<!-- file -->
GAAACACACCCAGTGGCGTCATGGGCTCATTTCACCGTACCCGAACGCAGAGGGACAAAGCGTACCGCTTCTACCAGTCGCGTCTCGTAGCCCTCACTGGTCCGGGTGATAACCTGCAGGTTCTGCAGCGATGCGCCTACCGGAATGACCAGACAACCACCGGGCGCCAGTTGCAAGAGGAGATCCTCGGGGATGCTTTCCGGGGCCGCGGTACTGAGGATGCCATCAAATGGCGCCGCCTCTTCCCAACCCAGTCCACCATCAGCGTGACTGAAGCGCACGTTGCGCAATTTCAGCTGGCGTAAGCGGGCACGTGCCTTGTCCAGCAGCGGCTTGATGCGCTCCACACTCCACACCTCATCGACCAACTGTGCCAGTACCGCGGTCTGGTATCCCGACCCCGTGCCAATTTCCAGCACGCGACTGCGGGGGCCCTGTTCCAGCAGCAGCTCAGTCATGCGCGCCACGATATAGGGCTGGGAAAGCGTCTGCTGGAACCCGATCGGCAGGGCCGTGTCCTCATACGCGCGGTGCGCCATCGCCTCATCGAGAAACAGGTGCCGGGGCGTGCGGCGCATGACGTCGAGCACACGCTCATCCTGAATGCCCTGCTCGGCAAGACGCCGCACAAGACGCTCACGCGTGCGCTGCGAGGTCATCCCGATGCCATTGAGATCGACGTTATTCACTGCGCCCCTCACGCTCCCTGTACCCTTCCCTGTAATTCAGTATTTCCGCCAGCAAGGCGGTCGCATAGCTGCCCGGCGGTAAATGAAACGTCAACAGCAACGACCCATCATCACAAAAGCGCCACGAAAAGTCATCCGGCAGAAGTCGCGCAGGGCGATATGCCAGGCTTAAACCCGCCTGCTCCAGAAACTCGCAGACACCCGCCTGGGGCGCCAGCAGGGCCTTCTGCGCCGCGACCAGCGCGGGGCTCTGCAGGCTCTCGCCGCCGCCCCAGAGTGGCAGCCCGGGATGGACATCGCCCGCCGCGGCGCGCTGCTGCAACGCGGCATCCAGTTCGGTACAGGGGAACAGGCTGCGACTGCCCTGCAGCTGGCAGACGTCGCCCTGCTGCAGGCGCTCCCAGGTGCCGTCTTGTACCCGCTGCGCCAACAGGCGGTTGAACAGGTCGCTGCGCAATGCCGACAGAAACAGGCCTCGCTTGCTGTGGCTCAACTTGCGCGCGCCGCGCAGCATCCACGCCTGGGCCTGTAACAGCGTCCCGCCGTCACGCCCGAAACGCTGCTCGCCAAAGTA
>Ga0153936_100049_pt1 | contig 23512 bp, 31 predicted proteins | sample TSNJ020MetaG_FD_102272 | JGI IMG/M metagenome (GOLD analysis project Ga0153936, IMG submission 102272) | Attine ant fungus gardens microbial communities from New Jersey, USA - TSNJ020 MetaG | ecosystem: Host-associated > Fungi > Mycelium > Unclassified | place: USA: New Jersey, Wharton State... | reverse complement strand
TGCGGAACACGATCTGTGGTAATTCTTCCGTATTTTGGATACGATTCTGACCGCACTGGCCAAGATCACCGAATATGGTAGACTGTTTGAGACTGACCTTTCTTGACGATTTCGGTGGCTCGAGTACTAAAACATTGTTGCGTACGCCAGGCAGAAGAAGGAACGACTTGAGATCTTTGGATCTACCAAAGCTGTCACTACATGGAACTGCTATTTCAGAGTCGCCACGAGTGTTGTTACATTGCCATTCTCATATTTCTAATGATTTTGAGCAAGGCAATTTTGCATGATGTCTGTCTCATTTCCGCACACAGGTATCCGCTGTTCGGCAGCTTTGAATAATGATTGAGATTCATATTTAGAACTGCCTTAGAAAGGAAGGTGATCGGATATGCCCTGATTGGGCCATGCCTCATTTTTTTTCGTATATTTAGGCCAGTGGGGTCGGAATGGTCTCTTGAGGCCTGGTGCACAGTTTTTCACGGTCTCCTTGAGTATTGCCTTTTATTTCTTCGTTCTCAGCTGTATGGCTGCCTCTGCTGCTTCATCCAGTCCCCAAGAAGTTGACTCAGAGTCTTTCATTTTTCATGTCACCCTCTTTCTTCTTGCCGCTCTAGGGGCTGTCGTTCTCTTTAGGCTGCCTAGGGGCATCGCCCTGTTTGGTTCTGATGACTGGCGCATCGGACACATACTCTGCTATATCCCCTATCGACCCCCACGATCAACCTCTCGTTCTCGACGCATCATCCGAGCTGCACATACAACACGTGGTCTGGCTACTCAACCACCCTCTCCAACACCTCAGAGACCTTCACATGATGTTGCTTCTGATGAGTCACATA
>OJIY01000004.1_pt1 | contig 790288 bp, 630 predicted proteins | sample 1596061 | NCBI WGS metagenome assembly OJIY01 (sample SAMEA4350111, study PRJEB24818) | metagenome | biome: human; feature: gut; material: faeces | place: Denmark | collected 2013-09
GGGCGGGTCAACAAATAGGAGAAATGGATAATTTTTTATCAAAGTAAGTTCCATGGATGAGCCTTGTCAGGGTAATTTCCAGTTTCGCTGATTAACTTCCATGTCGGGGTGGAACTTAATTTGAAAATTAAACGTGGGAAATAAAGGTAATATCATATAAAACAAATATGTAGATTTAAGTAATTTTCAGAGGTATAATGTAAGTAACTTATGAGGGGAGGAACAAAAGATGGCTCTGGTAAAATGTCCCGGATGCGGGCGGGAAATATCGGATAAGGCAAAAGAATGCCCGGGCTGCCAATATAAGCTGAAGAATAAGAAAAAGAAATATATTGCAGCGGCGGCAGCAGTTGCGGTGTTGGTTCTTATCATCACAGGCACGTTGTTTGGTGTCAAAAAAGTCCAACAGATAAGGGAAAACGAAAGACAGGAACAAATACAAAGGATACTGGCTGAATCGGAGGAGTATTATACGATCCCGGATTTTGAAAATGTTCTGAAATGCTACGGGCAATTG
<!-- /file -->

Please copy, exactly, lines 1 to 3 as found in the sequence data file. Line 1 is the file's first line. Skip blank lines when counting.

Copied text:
GAAACACACCCAGTGGCGTCATGGGCTCATTTCACCGTACCCGAACGCAGAGGGACAAAGCGTACCGCTTCTACCAGTCGCGTCTCGTAGCCCTCACTGGTCCGGGTGATAACCTGCAGGTTCTGCAGCGATGCGCCTACCGGAATGACCAGACAACCACCGGGCGCCAGTTGCAAGAGGAGATCCTCGGGGATGCTTTCCGGGGCCGCGGTACTGAGGATGCCATCAAATGGCGCCGCCTCTTCCCAACCCAGTCCACCATCAGCGTGACTGAAGCGCACGTTGCGCAATTTCAGCTGGCGTAAGCGGGCACGTGCCTTGTCCAGCAGCGGCTTGATGCGCTCCACACTCCACACCTCATCGACCAACTGTGCCAGTACCGCGGTCTGGTATCCCGACCCCGTGCCAATTTCCAGCACGCGACTGCGGGGGCCCTGTTCCAGCAGCAGCTCAGTCATGCGCGCCACGATATAGGGCTGGGAAAGCGTCTGCTGGAACCCGATCGGCAGGGCCGTGTCCTCATACGCGCGGTGCGCCATCGCCTCATCGAGAAACAGGTGCCGGGGCGTGCGGCGCATGACGTCGAGCACACGCTCATCCTGAATGCCCTGCTCGGCAAGACGCCGCACAAGACGCTCACGCGTGCGCTGCGAGGTCATCCCGATGCCATTGAGATCGACGTTATTCACTGCGCCCCTCACGCTCCCTGTACCCTTCCCTGTAATTCAGTATTTCCGCCAGCAAGGCGGTCGCATAGCTGCCCGGCGGTAAATGAAACGTCAACAGCAACGACCCATCATCACAAAAGCGCCACGAAAAGTCATCCGGCAGAAGTCGCGCAGGGCGATATGCCAGGCTTAAACCCGCCTGCTCCAGAAACTCGCAGACACCCGCCTGGGGCGCCAGCAGGGCCTTCTGCGCCGCGACCAGCGCGGGGCTCTGCAGGCTCTCGCCGCCGCCCCAGAGTGGCAGCCCGGGATGGACATCGCCCGCCGCGGCGCGCTGCTGCAACGCGGCATCCAGTTCGGTACAGGGGAACAGGCTGCGACTGCCCTGCAGCTGGCAGACGTCGCCCTGCTGCAGGCGCTCCCAGGTGCCGTCTTGTACCCGCTGCGCCAACAGGCGGTTGAACAGGTCGCTGCGCAATGCCGACAGAAACAGGCCTCGCTTGCTGTGGCTCAACTTGCGCGCGCCGCGCAGCATCCACGCCTGGGCCTGTAACAGCGTCCCGCCGTCACGCCCGAAACGCTGCTCGCCAAAGTA
>Ga0153936_100049_pt1 | contig 23512 bp, 31 predicted proteins | sample TSNJ020MetaG_FD_102272 | JGI IMG/M metagenome (GOLD analysis project Ga0153936, IMG submission 102272) | Attine ant fungus gardens microbial communities from New Jersey, USA - TSNJ020 MetaG | ecosystem: Host-associated > Fungi > Mycelium > Unclassified | place: USA: New Jersey, Wharton State... | reverse complement strand
TGCGGAACACGATCTGTGGTAATTCTTCCGTATTTTGGATACGATTCTGACCGCACTGGCCAAGATCACCGAATATGGTAGACTGTTTGAGACTGACCTTTCTTGACGATTTCGGTGGCTCGAGTACTAAAACATTGTTGCGTACGCCAGGCAGAAGAAGGAACGACTTGAGATCTTTGGATCTACCAAAGCTGTCACTACATGGAACTGCTATTTCAGAGTCGCCACGAGTGTTGTTACATTGCCATTCTCATATTTCTAATGATTTTGAGCAAGGCAATTTTGCATGATGTCTGTCTCATTTCCGCACACAGGTATCCGCTGTTCGGCAGCTTTGAATAATGATTGAGATTCATATTTAGAACTGCCTTAGAAAGGAAGGTGATCGGATATGCCCTGATTGGGCCATGCCTCATTTTTTTTCGTATATTTAGGCCAGTGGGGTCGGAATGGTCTCTTGAGGCCTGGTGCACAGTTTTTCACGGTCTCCTTGAGTATTGCCTTTTATTTCTTCGTTCTCAGCTGTATGGCTGCCTCTGCTGCTTCATCCAGTCCCCAAGAAGTTGACTCAGAGTCTTTCATTTTTCATGTCACCCTCTTTCTTCTTGCCGCTCTAGGGGCTGTCGTTCTCTTTAGGCTGCCTAGGGGCATCGCCCTGTTTGGTTCTGATGACTGGCGCATCGGACACATACTCTGCTATATCCCCTATCGACCCCCACGATCAACCTCTCGTTCTCGACGCATCATCCGAGCTGCACATACAACACGTGGTCTGGCTACTCAACCACCCTCTCCAACACCTCAGAGACCTTCACATGATGTTGCTTCTGATGAGTCACATA